Chapter 2 focuses on the framework of agency, and Eodice, Geller, & Lerner's discussion reminds us how challenging a goal agency is. Not only did students often describe the opportunities and freedom they found agentive in their meaningful writing "in contrast to the rest of their schooling" (p. 33), but the authors also note that the mere presence of such opportunities does not guarantee agency. Drawing on Marilyn Cooper's (2011) concept of agency as embodiment, they show that students develop a sense of agency in their writing through a social process connecting their identities (current or future) to others (instructors, peers, etc.) and to course content. The writing center has much to offer students as they engage in such a process: the social interaction that has long been a hall-mark of our work (Harris, 1995) aids students in making these valuable connections every day. With greater intentionality in our talk, whether about subject matter, revision choices, or a student's future writing identity, writing center practice can promote more attainable student agency.
While Eodice, Geller, & Lerner note agency may be a possible outcome of a meaningful writing project, they suggest engagement, the framework discussed in Chapter 3, is first essential for meaningfulness to be realized. This characterization builds on established connections among learning, writing, and engagement (e.g., Bromley, Schonberg, & Northway, 2015; Light, 2004), and shows how engagement "enriches the opportunities to bring writers, purposes, and content together"--often within a student's meaningful writing project (p. 57). Reminiscent of their treatment of agency, the authors reject individualistic notions of engagement in favor of its social nature. They note engagement occurs not only when students connect with course content or processes but also through connections with others (instructors, peers, audiences) and the self (including notions of future selves). Of the book's three frameworks, engagement involves elements perhaps most recognizable within writing center studies. Like agency, engagement relies on both social elements and connections with student identity, but student-survey responses show that one-on-one interactions with faculty as well as peer-group work were significant factors in engagement too. Capitalizing on our ability to foster collaborative conversation about writing, writing centers can serve as yet another connection through which students can engage in meaningful writing opportunities.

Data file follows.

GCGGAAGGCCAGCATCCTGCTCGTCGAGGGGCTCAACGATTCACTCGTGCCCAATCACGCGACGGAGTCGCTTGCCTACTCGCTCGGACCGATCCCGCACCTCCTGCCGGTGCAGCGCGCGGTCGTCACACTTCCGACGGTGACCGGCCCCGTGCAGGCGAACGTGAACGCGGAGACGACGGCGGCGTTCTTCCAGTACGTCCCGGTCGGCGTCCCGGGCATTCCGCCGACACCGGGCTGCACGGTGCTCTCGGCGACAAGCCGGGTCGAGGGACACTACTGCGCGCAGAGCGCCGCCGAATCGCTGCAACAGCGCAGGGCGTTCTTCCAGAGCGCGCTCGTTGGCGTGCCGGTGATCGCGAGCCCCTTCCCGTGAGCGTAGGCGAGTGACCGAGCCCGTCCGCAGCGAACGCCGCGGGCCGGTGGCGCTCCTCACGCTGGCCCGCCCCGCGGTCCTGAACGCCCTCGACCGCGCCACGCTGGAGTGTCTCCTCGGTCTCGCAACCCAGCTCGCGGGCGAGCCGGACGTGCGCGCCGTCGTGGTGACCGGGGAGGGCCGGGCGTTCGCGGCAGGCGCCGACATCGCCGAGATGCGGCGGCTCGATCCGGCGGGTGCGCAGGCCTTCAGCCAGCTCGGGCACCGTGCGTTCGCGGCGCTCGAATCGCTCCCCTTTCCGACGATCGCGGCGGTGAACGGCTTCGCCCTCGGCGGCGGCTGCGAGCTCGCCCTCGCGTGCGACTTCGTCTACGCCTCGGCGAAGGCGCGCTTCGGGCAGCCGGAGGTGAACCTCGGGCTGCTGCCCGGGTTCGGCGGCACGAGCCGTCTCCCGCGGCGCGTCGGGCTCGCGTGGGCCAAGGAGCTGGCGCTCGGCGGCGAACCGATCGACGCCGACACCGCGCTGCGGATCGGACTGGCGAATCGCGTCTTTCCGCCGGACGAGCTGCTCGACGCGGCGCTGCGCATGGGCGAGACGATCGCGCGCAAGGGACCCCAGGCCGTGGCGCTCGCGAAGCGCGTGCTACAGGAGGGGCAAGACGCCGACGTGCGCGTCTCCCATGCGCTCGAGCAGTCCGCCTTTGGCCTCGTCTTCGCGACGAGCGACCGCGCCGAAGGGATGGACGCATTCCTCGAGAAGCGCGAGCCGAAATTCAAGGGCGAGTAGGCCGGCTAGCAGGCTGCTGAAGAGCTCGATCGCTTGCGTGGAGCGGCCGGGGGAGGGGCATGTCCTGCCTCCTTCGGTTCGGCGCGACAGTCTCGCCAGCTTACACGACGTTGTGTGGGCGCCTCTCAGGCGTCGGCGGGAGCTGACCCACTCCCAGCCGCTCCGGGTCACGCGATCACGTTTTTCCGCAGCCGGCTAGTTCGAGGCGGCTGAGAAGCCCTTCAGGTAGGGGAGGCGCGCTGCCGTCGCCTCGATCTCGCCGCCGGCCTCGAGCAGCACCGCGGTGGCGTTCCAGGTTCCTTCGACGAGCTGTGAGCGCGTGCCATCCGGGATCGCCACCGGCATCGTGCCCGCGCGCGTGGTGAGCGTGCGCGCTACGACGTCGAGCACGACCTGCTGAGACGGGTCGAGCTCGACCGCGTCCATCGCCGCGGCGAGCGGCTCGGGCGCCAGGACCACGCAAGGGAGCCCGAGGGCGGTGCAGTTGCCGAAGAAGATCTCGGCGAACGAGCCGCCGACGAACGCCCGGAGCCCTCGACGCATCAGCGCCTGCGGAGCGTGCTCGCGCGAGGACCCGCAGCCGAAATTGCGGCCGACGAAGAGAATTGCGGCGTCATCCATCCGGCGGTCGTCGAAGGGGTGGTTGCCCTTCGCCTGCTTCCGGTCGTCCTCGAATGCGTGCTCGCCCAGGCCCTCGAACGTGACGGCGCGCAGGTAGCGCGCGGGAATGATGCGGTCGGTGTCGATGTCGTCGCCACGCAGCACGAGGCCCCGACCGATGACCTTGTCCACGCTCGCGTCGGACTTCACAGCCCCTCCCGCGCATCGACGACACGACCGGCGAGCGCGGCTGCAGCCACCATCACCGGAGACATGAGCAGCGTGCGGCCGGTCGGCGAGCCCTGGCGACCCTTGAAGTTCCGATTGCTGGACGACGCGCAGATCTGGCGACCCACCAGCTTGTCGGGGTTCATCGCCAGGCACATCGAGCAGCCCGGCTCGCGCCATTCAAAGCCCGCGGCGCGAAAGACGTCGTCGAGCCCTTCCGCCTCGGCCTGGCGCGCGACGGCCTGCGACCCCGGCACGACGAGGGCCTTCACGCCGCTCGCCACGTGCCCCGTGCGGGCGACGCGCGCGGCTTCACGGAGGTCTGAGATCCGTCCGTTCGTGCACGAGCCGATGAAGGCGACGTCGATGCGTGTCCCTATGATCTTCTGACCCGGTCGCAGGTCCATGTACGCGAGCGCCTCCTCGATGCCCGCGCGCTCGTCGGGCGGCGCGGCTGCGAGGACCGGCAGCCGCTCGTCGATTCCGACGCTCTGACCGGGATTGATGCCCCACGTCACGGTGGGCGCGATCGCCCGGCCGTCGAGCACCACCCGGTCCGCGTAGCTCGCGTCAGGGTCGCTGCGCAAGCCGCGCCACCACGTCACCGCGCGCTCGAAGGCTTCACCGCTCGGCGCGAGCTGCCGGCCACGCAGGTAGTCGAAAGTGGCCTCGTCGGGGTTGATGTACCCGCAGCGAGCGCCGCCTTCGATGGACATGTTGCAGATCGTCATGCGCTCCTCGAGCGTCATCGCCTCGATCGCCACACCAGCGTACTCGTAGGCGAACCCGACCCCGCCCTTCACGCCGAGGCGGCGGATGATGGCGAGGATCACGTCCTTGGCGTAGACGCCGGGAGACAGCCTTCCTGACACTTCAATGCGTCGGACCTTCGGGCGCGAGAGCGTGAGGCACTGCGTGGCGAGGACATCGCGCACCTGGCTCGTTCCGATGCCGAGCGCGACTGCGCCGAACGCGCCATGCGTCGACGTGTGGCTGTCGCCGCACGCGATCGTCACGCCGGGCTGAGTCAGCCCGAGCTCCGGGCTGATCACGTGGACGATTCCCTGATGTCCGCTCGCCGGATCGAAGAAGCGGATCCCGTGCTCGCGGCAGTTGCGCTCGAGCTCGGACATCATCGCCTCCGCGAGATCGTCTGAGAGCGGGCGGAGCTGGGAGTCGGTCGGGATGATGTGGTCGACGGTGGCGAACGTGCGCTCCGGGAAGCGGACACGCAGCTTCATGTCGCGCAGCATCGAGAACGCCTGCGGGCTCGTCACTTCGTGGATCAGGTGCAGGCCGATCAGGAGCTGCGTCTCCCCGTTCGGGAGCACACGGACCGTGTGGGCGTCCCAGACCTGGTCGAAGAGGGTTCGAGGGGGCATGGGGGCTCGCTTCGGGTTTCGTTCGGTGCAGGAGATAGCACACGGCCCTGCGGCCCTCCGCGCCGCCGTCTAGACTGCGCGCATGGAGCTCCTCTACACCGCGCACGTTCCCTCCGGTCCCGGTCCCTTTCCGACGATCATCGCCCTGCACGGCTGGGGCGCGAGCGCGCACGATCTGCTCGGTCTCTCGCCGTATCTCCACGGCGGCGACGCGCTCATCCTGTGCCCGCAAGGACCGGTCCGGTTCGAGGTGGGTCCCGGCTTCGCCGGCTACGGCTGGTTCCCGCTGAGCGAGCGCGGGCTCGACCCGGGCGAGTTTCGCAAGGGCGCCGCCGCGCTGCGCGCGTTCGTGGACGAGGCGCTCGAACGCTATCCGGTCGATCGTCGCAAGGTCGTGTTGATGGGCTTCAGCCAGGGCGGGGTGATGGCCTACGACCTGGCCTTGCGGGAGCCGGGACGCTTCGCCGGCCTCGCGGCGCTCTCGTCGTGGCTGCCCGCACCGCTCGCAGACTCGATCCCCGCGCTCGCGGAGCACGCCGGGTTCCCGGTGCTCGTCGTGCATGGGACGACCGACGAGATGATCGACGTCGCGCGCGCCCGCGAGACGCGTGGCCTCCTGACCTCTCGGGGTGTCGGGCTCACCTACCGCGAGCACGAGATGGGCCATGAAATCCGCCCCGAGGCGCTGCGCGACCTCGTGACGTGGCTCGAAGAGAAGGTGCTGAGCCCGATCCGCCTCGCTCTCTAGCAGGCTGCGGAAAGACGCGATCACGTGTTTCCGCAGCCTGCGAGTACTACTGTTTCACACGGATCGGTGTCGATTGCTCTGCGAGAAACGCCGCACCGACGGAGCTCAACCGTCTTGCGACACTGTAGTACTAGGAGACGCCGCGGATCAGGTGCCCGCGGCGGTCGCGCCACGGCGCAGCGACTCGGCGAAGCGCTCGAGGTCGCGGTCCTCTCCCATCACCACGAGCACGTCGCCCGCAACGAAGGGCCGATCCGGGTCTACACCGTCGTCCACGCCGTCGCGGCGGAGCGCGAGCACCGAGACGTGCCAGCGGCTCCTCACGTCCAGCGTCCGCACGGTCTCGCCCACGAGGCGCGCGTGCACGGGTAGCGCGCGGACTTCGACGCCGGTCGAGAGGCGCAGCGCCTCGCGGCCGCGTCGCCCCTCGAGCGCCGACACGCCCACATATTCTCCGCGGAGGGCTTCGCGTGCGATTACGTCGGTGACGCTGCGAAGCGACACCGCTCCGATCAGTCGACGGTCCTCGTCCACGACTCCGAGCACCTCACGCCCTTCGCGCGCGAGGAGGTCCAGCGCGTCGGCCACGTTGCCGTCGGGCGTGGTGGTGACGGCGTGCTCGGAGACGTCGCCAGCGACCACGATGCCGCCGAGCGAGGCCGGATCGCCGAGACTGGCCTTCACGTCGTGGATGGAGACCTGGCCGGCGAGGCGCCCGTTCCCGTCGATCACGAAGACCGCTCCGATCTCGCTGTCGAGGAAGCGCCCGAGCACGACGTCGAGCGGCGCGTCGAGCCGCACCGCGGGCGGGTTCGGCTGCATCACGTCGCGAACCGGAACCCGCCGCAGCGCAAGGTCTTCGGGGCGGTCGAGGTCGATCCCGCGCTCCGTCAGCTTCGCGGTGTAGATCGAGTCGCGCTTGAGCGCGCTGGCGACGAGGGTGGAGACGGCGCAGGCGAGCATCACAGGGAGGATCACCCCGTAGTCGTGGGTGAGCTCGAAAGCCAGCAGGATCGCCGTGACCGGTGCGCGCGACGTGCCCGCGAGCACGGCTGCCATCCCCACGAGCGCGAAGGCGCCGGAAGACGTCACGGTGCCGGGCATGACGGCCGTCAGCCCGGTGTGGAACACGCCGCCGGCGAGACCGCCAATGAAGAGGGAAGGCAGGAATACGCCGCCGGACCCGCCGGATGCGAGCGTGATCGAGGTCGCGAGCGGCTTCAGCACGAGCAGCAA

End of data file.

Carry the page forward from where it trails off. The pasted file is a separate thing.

Chapter 4 addresses learning for transfer and shows how meaningful writing projects offer students opportunities both to "transfer in" prior knowledge or personal connections and "transfer forward" to relevant future contexts. Perhaps the richest of the three framework chapters, it is here the authors' use of expansive framing is most fully realized in terms of the meaningful writing project: "With expansive framing, the attention is on the student and on the conditions necessary for successful learning for transfer, as well as on student agency and engagement with peers, instructors, and materials" (pp. 98-99). This attention to students and to the active role they play in their own learning allows us to see all three frameworks in relation to each other. It also aligns Eodice, Geller, & Lerner with other researchers (e.g., Beach, 1999; Nowacek, 2011;Wardle, 2012) who favor a shift in the terminology of transfer. For a writing center audience, this chapter resonates in two distinct ways. First, its emphasis on what students bring to writing and learning experiences echoes our commitment to working within students' own ideas and language. Second, undergraduate tutors can draw inspiration from students' willingness to engage in unfamiliar writing tasks (80% of students' meaningful writing projects were new writing experiences). This last point seems particularly worth noting. Too often, though we celebrate the peer-to-peer culture of the writing center, we neglect to apply what we know about student writers to our student tutors. Readiness for new writing challenges is good news for students in general, but for undergraduate tutors who may find themselves doubly daunted when writers present new-to-them-both writing tasks, this finding may offer an extra level of assurance.